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In answer to these criticisms, sociobiologists have recently attempted to explain cultural variability through the theory that genes and culture "co-evolve. In hunter-gatherer societies, men hunt and women stay at home. A no less reductionist approach to the origins of gender inequality is found in the theories of sociobiology. Not only have chimpanzees been taught to talk and rhesus males to parent in captivity, 8 but increasingly sophisticated techniques of wildlife observation have shown primates to be capable of inventing new cooperative behaviours.

The male dominant savannah baboons live in game parks where predators and humans are concentrated in s far beyond those likely in aboriginal conditions.

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Individuals are believed to be driven dating rituals of the Savannah male their genes to maximize their "inclusive fitness"; they strive, that is, to maximize the of their genes passed on to the next generation, even if this lessens their individual fitness. The sociobiologists thus argue that it is an adaptive genetic trait for females to desire a monogamous union.

But physical sexual dimorphism cannot explain the different roles of the sexes, and far less male dominance, as Leibowitz points out in this volume and elsewhere. There is thus a genetic base for male promiscuity. To some, the very idea of a book on the origins of sexual inequality is absurd. It is true, of course, that there are some readily visible physical differences between men and women that seem to a large degree genetic in origin, and some would argue that these mandate different roles and statuses for the sexes.

This assumption suffers first of all from a confusion of analogy similar traits due to similar functions with homology common genetic ancestry. This explains why bees and ants engage in "suicidal" behaviour that ensures the survival of their group and therefore, since all are related, the survival of more of their genes than if they had saved themselves at the expense of this group. A starting point for many theories of gender inequality is the assumption that biology is destiny: the roles men and women play in society, and the different privileges attached to these roles, are said to be fundamentally determined by our genes, which are in turn the product of natural selection.

Mating patterns range from monogamy to promiscuity by both males and femaleswhile parenting and socialization behaviours are extraordinarily diverse among different species, or even in the same species under different environmental conditions. When the troop is startled. Male dominance seems to them a universal, if not inevitable, relationship that has been with us since the dawn of our species. In the first place, there is much more variability in primate behaviour than these authors admit.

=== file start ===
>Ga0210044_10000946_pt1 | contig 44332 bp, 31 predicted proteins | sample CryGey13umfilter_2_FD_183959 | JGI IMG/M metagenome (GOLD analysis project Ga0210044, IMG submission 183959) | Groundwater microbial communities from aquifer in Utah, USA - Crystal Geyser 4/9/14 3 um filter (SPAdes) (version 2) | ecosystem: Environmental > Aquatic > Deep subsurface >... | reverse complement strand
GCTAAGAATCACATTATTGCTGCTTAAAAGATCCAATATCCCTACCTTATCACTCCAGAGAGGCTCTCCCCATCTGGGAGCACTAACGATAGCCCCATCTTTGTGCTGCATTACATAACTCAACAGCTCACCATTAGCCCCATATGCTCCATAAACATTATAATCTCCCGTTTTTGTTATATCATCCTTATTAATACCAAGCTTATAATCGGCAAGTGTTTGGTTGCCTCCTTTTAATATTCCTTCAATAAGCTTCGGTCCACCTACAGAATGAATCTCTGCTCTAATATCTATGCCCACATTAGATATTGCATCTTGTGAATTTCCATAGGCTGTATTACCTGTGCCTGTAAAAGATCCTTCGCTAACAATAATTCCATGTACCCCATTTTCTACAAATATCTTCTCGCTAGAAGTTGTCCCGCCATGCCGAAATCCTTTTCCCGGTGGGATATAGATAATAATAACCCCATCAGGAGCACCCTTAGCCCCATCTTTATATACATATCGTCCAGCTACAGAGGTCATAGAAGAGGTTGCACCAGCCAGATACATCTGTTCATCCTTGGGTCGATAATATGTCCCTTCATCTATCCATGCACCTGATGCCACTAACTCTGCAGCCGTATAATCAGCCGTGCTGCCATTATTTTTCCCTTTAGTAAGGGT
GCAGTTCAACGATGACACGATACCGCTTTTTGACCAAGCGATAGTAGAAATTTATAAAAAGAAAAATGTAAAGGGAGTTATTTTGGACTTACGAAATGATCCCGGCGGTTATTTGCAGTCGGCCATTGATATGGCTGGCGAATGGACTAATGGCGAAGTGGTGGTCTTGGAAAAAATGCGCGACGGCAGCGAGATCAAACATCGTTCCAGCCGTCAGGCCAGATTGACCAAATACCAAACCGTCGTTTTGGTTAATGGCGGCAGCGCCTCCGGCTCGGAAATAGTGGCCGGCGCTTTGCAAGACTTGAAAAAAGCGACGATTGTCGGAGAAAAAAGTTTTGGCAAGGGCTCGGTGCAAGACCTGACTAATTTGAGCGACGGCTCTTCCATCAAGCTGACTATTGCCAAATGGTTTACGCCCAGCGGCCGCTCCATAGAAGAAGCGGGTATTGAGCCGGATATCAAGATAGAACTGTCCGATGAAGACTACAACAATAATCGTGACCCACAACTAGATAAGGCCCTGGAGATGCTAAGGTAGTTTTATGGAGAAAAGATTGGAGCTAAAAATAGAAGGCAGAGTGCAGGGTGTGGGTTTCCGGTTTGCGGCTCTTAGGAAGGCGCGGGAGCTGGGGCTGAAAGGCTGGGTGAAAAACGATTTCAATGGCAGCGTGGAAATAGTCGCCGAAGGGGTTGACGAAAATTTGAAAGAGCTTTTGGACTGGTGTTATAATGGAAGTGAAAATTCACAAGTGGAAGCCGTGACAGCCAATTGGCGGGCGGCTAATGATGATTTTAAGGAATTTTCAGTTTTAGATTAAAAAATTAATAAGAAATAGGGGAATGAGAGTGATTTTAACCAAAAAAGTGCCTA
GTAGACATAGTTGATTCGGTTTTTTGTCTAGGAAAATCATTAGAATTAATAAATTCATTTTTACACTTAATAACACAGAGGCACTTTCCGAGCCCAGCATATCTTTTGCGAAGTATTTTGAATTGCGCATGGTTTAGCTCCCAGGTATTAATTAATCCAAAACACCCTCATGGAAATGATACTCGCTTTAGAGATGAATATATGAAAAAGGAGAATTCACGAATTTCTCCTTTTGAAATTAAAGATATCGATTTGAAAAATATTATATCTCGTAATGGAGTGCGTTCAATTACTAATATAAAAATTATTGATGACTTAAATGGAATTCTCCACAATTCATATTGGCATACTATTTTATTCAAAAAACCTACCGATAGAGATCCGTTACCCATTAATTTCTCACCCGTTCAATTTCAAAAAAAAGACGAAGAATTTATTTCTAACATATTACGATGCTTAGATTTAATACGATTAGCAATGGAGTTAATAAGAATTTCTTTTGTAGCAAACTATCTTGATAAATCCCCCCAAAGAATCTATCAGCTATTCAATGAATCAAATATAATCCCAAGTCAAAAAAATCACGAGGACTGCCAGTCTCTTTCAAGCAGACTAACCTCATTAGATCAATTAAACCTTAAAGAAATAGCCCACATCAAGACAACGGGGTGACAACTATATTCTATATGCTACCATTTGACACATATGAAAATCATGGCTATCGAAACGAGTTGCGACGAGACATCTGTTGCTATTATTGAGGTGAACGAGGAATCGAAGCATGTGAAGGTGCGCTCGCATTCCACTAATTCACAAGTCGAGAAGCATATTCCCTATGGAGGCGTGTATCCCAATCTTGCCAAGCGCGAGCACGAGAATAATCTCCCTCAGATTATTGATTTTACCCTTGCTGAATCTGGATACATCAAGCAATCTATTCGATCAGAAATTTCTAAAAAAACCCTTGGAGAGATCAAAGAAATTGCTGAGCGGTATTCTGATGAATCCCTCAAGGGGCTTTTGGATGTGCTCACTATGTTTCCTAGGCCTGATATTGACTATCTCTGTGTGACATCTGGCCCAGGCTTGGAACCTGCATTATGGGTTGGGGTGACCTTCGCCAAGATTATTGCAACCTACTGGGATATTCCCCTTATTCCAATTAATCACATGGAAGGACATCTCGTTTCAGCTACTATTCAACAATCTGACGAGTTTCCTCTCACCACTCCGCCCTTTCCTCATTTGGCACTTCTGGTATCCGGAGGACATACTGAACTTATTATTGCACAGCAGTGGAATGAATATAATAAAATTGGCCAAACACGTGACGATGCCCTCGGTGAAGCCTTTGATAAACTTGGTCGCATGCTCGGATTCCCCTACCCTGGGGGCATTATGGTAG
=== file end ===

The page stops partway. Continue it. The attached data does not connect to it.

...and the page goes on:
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If they are divorced, the cooperation and interaction of mother and child cease. Moreover, the mechanisms of inheritance are complex and poorly understood. Of course, the capacity for aggressive and dominant behaviour was undoubtedly an important part of primate survival, but this is not the same thing as having such behaviour determined by our genes.

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Among chimpanzees and orangutans, sex is usually initiated by the females, and their choices seem to have little to do with the males' rank. It is an explanation that discounts the inventiveness of human minds and ignores the fact that lack of genetic programming is probably the most important adaptation humans have made. With minor differences in emphasis and use of evidence, a whole series of authors imply that male aggression and dominance with their necessary accompaniment, female passivity or dependence are therefore part of our genetic primate heritage.

Males are also heavier and seem to have greater physical strength, though again the variation among individuals of the same sex is far greater than the average variation between the sexes. This is reinforced by the different genetic strategies required by males and females in order to maximize their inclusive fitness.

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Since "the outcome of the model is determined by the assumptions underlying the model," 16 the possibility that there can be a cultural, as opposed to a genetic, explanation for similar behaviours is "systematically excluded. The origins of sexual inequality are seen as an outcome of genetically programmed male behaviour derived from the species' hunting heritage and continuously selected for since by war and imperialism.

Many scholars now suggest that the normal behaviour patterns of our primate ancestors involved sharing and cooperation rather than aggression, male dominance, and competition.